Receiving the Earth-Moon-Earth ("EME") transmissions requires a decent parabolic antenna, but I don't have one. So how did I spend the day listening to radio signals bouncing off of the moon? I tuned in via a Dutch dish that was streaming online. Now, it would be pretty cool if the operators of this dish were simply tuning around for signals and sending a single audio stream out to anyone who wished to listen. However, what they did was even cooler. They captured all of the data for a frequency band (1.24-1.3 GHz, what the hams call "23 cm" because of the wavelength) and then they published a web-based application for SDR decoding on that raw stream so that each person could tune to any transmission within that band! The interface includes a draggable tuner and live spectrum analyzer output of signals. You can actually see what location on the dial every other person is tuning to. This combination of SDR and internet-enabled interactivity just blew my mind. I chatted briefly with the folks in the Netherlands:
me: geek question: does websdr send all of the receiver data to the end-user and then the java app tunes locally, or is the java app instructing the server how to process before sending the stream?
them: The latter. The raw data stream would be about 3 Mbit/s, that would be too much for many home connections.
me: sdr is on the main cpu or other boards?
them: On the main CPU. The only external hardware is an analogue downconverter.
It really was fun to listen to the moon bounce, and the web-based experience just reinforced how much is possible in the radio spectrum when it is combined with computing. The traditional model of frequency allocation for a specific purpose needs to give way to more efficient spectrum-sharing techniques. The amateur radio operators have developed sophisticated social norms for sharing their radio waves, but they are highly inefficient when compared to something like WiFi, which is in turn highly inefficient compared to more modern approaches. As an example of what a bridging experience the moon bounce was for me, the signal was arriving in the 1.2 GHz band in the Netherlands, which then was piped over the internet to my house and then re-transmitted to my laptop over WiFi at 2.4 Ghz.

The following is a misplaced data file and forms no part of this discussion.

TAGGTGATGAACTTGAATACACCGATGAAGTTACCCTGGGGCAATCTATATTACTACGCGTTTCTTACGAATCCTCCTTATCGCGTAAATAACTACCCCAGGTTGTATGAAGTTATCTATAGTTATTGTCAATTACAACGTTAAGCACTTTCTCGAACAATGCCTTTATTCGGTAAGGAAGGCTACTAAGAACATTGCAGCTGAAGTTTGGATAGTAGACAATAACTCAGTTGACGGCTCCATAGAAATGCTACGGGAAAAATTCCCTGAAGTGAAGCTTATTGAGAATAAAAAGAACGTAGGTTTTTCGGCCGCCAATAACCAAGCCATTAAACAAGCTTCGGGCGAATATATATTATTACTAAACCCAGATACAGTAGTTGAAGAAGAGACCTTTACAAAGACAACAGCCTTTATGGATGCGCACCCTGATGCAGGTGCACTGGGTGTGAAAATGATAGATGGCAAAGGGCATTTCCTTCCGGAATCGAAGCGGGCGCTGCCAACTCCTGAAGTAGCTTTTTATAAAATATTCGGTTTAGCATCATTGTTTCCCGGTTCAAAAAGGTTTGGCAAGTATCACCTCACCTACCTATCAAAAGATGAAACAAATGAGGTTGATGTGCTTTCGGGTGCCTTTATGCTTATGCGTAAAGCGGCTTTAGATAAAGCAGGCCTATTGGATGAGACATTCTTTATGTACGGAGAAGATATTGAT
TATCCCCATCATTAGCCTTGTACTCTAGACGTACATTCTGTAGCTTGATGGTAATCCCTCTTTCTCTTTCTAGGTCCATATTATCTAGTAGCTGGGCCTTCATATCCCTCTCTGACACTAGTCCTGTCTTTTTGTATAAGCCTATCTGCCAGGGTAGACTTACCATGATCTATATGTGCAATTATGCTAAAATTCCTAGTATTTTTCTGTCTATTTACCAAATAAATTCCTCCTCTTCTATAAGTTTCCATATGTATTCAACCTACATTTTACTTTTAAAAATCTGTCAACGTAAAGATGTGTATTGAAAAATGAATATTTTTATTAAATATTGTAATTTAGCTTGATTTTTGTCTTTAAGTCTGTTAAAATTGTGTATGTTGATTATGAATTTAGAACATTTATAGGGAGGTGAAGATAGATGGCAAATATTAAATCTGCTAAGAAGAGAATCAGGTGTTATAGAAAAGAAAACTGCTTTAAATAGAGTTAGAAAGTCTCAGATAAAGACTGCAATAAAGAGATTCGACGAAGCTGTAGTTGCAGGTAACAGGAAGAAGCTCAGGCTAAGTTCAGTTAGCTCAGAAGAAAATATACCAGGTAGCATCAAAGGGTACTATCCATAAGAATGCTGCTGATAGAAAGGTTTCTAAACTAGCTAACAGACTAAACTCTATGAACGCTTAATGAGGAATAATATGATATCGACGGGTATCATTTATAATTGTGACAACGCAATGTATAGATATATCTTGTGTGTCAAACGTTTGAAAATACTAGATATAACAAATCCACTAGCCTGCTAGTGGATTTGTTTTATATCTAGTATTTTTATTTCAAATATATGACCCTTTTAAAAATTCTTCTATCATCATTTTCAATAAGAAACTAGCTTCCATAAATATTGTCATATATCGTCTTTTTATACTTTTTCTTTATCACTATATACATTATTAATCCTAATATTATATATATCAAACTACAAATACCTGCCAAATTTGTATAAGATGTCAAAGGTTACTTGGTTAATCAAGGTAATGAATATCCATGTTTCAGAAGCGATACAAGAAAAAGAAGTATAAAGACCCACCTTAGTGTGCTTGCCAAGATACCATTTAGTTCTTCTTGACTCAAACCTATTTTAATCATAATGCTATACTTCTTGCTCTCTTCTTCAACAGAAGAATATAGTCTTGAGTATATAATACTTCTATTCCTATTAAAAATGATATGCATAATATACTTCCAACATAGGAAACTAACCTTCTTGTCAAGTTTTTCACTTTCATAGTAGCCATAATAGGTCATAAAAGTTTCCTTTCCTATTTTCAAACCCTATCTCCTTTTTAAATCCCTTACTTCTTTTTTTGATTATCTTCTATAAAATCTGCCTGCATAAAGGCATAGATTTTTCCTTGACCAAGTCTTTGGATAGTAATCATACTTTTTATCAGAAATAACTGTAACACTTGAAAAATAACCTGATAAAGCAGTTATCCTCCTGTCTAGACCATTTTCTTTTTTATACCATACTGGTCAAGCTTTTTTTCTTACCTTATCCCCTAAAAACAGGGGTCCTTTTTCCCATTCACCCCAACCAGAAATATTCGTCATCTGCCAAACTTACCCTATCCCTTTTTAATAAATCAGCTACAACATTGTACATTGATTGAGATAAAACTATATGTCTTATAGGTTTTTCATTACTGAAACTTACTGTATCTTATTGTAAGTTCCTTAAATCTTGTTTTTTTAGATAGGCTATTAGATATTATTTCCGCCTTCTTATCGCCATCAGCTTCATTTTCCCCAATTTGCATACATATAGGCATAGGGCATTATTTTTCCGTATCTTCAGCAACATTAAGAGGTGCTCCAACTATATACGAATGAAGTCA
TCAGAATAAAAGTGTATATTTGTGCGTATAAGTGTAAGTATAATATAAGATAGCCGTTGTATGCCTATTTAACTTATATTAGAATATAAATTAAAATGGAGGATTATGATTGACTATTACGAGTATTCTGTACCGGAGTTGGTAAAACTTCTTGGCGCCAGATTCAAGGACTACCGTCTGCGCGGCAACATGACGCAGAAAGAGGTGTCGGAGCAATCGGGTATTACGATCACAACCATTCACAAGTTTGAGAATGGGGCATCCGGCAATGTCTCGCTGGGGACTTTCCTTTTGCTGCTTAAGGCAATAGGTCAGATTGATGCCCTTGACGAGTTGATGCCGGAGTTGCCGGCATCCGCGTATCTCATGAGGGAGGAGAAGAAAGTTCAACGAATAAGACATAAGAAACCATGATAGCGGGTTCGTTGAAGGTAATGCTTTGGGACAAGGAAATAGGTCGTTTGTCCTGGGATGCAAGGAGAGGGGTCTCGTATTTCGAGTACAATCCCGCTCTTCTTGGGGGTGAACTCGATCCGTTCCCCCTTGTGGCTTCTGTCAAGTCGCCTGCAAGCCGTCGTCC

As a policy matter, digitization of the airwaves means that we need to re-think how we use them. Today, computers can directly connect and transmit more in a millisecond than an entire ham radio back-and-forth ("CQ, CQ, CQ..."). We need a map of the vast swaths of unused spectrum, and an automated digital means for sharing them. That's part of the upcoming National Broadband Plan being created by the FCC.
That's not to say that ham radio should go away. The thrill of finding a remote station in Russia, the Netherlands, London or Mexico and tuning it in for that brief moment is quite an experience. Everybody loves a moon bounce.
Here are a few excerpts I captured while I was listening (sorry about the lousy tuning in a couple places, it just makes it sound more like the Death Star attack from Star Wars):